Real Time with Bill Maher‘s panel Friday night tackled “The Liberator,” the 3-D plastic gun that can be printed based off plans published online. 100,000 copies of the blueprint were downloaded this week before the State Department stepped ordered Defense Distributed founder Cody Wilson to remove the plans.
Maher introduced the technology: “You could make a doorstop, or jewelry, or a sex-toy, I guess, a 3-D object. Of course, this is America, we made a gun.”
“This is something that could change the equation on guns,” Maher said, noting that a home gun-production facility bypasses any and all restrictions on gun purchases, and a plastic gun could potentially evade metal detectors, meaning it could be brought into courthouses or government buildings.
“I think it also changes the equation on our civilization’s ability to keep up with the technology that we’re developing,” said Zachary Quinto, who plays Spock in the Star Trek reboot, and whose primary expertise on the topic seems to be that a 3-D gun printer is the type of device they’d have on the Enterprise.
“Look where we are with actual guns,” Quinto said, “and our ability to mitigate that debate. Where do you go with something that is so far beyond our capacity to even understand it?”
“We need to forget that it’s a gun for a second,” said Charles Cooke, who then went on to miss the difference between prohibition and regulation in classic conservative fashion.
“This is not just a Second Amendment issue. Libertarians should be freaked out by the prospect of the government getting involved…What other liberties are going to get in the government’s crosshairs? You gonna stop people sharing files? That’s a huge First Amendment problem.”
“You can’t stop it,” Cooke said.
“Well, of course you could,” Maher said. “You can never stop people from breaking the law. That’s a ridiculous argument. Then we would have no laws for anything.”
Maher widened the debate to the corrosive culture surrounding guns, one predicated on an almost pathological dedication to the specter of tyranny. “The NRA had their convention this week,” Maher said. “There’s this palpable sense that they’re whipping up their brethren into some sort of armed confrontation.”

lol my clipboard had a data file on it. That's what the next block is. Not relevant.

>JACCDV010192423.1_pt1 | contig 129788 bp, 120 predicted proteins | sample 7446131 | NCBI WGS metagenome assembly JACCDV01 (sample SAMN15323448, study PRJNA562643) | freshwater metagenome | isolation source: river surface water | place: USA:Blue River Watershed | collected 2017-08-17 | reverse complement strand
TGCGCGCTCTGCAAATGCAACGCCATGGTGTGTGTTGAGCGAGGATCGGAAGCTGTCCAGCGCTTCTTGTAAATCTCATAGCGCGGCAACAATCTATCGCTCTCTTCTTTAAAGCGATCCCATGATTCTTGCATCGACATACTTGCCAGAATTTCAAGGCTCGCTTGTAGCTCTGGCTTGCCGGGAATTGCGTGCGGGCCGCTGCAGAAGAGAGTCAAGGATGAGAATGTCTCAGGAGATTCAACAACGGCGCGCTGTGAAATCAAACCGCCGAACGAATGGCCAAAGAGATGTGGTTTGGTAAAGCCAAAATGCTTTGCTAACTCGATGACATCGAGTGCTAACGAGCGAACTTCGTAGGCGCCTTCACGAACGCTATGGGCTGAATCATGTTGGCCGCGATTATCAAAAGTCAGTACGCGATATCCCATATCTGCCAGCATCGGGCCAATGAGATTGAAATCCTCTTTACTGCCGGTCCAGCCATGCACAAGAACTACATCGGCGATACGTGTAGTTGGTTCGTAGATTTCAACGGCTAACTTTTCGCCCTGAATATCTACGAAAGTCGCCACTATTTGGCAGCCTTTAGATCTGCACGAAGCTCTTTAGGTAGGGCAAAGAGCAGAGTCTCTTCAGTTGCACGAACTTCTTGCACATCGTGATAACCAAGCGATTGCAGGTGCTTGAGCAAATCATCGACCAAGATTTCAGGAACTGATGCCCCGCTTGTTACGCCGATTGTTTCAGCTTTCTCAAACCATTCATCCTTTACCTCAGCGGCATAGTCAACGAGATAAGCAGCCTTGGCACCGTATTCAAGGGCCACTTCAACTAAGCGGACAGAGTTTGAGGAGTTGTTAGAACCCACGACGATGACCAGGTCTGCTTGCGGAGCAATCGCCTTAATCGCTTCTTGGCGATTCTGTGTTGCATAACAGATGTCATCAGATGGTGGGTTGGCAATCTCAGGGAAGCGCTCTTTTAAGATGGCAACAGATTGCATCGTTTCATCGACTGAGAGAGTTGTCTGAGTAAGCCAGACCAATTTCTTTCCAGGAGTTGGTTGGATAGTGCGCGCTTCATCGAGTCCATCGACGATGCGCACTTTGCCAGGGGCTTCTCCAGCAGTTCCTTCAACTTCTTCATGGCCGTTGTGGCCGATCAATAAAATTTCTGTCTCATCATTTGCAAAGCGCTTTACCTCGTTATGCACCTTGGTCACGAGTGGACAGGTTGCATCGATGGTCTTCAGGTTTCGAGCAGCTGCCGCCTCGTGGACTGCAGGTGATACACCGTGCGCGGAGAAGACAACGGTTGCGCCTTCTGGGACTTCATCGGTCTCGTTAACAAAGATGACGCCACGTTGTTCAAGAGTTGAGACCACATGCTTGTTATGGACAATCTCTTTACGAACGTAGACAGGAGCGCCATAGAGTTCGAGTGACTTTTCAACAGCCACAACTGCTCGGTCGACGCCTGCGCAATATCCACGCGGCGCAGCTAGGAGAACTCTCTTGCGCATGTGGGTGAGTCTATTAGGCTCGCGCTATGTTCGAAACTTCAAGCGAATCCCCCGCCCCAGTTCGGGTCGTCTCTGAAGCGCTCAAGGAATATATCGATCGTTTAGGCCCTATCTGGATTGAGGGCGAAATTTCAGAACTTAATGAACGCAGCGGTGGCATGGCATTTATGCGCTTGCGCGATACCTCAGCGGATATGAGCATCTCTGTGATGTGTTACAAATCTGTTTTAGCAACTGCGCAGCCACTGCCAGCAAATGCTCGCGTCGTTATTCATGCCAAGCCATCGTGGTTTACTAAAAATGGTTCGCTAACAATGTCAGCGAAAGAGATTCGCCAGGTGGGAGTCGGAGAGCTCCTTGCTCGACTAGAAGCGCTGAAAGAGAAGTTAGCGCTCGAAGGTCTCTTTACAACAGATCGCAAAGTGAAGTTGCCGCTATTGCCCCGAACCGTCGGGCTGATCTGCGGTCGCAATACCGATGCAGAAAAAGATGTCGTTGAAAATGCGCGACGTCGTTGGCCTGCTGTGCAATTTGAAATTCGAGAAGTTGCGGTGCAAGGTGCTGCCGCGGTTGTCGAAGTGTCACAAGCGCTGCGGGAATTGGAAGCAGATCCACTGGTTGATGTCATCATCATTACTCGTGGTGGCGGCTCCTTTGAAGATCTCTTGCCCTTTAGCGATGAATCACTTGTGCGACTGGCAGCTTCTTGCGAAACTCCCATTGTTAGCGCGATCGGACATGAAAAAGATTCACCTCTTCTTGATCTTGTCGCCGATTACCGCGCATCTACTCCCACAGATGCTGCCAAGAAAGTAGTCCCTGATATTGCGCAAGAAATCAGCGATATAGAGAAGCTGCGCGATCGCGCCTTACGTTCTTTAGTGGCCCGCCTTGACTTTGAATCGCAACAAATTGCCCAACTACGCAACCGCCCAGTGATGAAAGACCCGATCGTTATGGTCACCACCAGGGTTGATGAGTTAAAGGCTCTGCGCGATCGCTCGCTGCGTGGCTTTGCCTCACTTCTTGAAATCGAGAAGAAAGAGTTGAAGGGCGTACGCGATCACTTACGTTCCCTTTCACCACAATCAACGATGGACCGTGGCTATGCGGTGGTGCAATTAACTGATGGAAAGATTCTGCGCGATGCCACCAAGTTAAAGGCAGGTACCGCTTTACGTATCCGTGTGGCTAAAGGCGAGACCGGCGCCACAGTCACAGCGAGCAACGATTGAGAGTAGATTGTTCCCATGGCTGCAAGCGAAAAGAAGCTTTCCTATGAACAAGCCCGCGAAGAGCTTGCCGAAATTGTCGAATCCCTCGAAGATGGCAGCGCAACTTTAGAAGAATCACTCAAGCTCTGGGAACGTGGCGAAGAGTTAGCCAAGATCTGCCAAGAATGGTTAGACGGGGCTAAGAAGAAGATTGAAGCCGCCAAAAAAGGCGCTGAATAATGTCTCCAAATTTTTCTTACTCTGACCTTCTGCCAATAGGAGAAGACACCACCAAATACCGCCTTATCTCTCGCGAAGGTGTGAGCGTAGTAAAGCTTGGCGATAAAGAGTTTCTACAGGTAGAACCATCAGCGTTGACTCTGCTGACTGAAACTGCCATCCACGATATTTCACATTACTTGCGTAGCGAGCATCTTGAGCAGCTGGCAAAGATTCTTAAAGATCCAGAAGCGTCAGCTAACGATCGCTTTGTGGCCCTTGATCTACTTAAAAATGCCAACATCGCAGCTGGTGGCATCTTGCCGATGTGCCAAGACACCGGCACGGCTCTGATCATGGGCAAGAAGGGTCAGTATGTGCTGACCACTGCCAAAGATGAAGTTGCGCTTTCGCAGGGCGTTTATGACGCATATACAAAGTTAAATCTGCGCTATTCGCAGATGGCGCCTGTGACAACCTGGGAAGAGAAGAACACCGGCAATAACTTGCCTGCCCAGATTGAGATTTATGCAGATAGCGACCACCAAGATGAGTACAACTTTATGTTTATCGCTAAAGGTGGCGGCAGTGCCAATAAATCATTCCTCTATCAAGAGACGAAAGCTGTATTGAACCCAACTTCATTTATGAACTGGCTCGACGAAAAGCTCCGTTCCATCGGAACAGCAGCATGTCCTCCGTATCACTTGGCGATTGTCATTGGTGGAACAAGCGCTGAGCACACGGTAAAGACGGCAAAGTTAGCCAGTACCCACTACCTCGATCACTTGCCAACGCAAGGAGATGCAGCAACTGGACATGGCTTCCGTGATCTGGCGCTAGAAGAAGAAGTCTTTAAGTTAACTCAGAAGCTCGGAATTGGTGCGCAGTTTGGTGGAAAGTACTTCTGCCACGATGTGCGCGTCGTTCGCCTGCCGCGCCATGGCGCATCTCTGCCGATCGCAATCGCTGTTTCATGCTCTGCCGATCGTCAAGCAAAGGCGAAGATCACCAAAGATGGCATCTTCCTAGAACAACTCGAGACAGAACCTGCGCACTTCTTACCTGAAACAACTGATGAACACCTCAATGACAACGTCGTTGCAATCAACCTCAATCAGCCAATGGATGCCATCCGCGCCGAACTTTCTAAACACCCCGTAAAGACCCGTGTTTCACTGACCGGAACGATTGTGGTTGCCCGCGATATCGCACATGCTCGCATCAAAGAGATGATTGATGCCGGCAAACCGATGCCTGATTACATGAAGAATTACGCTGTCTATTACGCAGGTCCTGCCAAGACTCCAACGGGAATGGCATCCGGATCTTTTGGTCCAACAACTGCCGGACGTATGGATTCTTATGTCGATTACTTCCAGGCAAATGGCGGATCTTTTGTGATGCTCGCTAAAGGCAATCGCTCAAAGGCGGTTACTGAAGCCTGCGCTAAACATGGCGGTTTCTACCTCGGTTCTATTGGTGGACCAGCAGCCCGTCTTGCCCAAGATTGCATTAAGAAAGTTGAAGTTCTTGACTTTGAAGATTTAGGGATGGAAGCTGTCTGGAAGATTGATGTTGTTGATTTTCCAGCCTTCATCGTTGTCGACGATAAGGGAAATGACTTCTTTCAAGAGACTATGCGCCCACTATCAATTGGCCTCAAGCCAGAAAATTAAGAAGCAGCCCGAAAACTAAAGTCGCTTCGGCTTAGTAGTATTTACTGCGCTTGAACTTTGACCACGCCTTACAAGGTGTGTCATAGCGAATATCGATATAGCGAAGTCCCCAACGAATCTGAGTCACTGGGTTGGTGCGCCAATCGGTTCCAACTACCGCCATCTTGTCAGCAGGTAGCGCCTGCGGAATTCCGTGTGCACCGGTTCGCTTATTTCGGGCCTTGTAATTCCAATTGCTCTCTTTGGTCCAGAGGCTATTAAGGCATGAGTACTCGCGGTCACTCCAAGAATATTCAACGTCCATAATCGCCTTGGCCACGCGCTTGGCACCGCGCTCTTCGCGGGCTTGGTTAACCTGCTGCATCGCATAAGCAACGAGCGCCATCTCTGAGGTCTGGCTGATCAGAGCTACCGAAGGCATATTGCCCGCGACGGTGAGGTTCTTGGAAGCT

“The NRA has gone from being an advocacy [group] of sportsman and hunters, etc, to saying we need to arm ourselves for armed conflict with the government against tyranny,” Joy Reid said, noting that Wilson is a self-proclaimed anarchist.
“It’s always been like that,” Cooke said, before rattling off the titles of various American documents.
Glenn Greenwald came to his rescue: “There’s always been a strain in America that has said that the project of America is to protect ourselves, the citizenry, from abuses of power by the government, and that’s why we need arms. You can say it’s crazy and disturbing and dangerous, and its all those things—”
“It’s also a fantasy,” Maher said.
“It’s a ridiculous fantasy,” Greenwald agreed. “The problem is, what powers do you want to give the government to be able to do something about this? Do you want them to be able to search homes? Do you want them to be able to prevent people from sharing information on the internet that’s human knowledge about how you make these recorders, and give them power over the internet?
“There’s a huge cost of freedom in letting people talk about how you print these plastic guns, or letting them say these things about arming for tyranny. There’s also a cost to letting the government say, ‘These ideas can’t be expressed.'”
Quinto finished by pointing out that the plastic guns must contain one titanium piece, otherwise they can’t be fired, and thus the guns might set off metal detectors after all. Having a guy from a sci-fi film paid off!
Watch the whole video here:
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